Others report experiencing loss of pregnancy symptoms, cramping or feeling faint, among other symptoms.

postpartum bleeding

Bleeding that occurs four to six weeks after giving birth to a baby is called puerperal bleeding. Bleeding may start as a thick red discharge with small clots and slow down within a few days. From about the fourth day, its color changes from red to pink or brown. If the flow is particularly slow, the blood may even turn dark brown or black.

Over time, the color should turn creamy or yellow again before it stops completely.

If you experience any bright red blood, clots larger than a plum, or foul-smelling discharge in the weeks after giving birth, be sure to tell a doctor.

Absence of menstrual blood

Retention or failure of menstrual blood (hematocolpos) occurs when menstrual blood is prevented from exiting the uterus, cervix, or vagina. As a result, the blood may darken during the time it is retained. An obstruction can be caused by anything from a congenital problem with the hymen, vaginal septum, or in rare cases, an absence of the cervix (cervical agenesis).

Some people do not experience any symptoms. Others find that the symptoms are cyclical and occur instead of an expected menstrual cycle.

If the obstruction is particularly severe, you may experience amenorrhea or a complete lack of menstrual bleeding. Other complications include pain, adhesions, and endometriosis.

Is black colored period a sign of cervical cancer?

In rare cases, black discharge can be a sign of cervical cancer. Although many people do not have any symptoms, irregular bleeding between cycles or after sex is the most common sign of invasive cancer.

In early cancer, vaginal discharge may be white or clear, watery, or foul-smelling. It can even be scratched by blood, which can turn dark brown or black as it leaves the body over time.

In more advanced stages of cervical cancer, you may experience:

  • weight loss
  • tiredness
  • pelvic pain
  • swelling in your legs
  • trouble urinating or defecating

Can I do something about black menstrual bleeding?

Nothing can really change the color of menstrual blood, but if you’re concerned about the amount of bleeding that comes with your period, you can consult your doctor for treatments that can help reduce the amount of bleeding.

But in general, the things that make you healthy, sleeping well, exercising regularly, eating quality foods, avoiding chemicals in foods and products you consume as much as possible can be beneficial for your hormone balance.

Still, it’s important to always pay attention to your body and the signals it’s giving you. If you have concerns about your black or dark menstrual bleeding, discuss it at your next doctor’s appointment.

How is black menstrual bleeding treated?

Black discharge can be part of your menstrual cycle and does not require any special treatment. It’s a good idea to see a doctor if the discharge is severe and accompanied by other symptoms such as fever, pain, or foul odor.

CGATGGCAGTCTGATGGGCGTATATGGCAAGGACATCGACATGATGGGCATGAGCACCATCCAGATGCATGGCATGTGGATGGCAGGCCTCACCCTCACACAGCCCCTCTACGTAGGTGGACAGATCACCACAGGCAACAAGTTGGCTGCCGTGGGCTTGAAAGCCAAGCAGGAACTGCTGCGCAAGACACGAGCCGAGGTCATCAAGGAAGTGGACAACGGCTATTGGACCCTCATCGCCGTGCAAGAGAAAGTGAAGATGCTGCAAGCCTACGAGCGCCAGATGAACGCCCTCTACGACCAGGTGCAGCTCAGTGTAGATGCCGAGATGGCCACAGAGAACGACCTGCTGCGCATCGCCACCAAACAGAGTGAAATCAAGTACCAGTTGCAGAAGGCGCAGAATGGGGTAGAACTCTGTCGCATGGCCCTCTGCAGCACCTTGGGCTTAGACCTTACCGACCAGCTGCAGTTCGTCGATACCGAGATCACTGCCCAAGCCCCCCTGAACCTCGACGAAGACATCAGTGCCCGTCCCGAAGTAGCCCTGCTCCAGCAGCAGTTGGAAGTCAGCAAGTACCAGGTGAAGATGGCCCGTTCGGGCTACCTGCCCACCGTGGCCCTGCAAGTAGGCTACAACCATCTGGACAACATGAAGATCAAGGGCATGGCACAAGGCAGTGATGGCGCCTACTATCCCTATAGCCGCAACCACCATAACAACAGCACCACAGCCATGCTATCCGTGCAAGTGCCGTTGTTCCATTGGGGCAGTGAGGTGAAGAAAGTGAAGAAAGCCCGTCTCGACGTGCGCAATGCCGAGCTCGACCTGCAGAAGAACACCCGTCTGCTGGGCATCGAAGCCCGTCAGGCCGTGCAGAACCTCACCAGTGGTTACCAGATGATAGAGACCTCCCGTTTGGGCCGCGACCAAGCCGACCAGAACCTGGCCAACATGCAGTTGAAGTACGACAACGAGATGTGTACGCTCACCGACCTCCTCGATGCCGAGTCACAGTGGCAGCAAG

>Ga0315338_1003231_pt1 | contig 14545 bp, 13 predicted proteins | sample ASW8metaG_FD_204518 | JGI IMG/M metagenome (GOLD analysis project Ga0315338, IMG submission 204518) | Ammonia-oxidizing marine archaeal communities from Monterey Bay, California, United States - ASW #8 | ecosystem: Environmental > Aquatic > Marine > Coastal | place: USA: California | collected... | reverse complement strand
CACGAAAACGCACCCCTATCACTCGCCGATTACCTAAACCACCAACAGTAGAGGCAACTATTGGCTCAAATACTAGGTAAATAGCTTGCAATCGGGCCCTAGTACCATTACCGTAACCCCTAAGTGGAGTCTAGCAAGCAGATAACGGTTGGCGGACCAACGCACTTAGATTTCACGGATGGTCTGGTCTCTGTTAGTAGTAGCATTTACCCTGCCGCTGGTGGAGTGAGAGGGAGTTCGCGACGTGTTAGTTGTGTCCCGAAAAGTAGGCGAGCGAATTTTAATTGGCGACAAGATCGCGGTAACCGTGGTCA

Treatment for black discharge depends on the cause. For example:

  • Objects in the vagina should be removed by a doctor, especially if you are experiencing symptoms such as black discharge, pain or fever.
  • Infections such as PID are managed with antibiotics. Follow all your doctor’s instructions and take precautions, such as practicing safe sex, to protect yourself from re-infection.
  • The miscarriage may eventually correct itself. Otherwise, your doctor may recommend a dilatation and curettage (D&C) procedure. In this procedure, your doctor uses medical instruments and medications to dilate your cervix while you are under anesthesia. A surgical instrument called a curette is then used to remove any tissue.
  • Pending menses may require surgery to treat the underlying conditions causing the blockage.
  • Cervical cancer treatment may include surgery, radiation, chemotherapy, or a combination of these treatments.

When to see a doctor

Black discharge at the beginning and end of your period is usually not a cause for concern.

A typical period can last between 3 and 10 days and may be every 3 to 6 weeks. Periods may differ from month to month. Bleeding or black discharge outside of this general time frame is considered irregular and should be discussed with a doctor.

If you are pregnant or have recently given birth, consult a doctor if you see black discharge. If you are experiencing other unusual symptoms such as fever or cramps, you should seek medical attention immediately.

You should also see a doctor if you have gone through menopause but started experiencing black discharge or other unexpected bleeding. This could be a sign of a serious underlying condition.


Women’s Health Mag, So, What If My Period Blood Is Black?, 2018

Healthline, What Causes Black Discharge and How Is It Treated?, 2018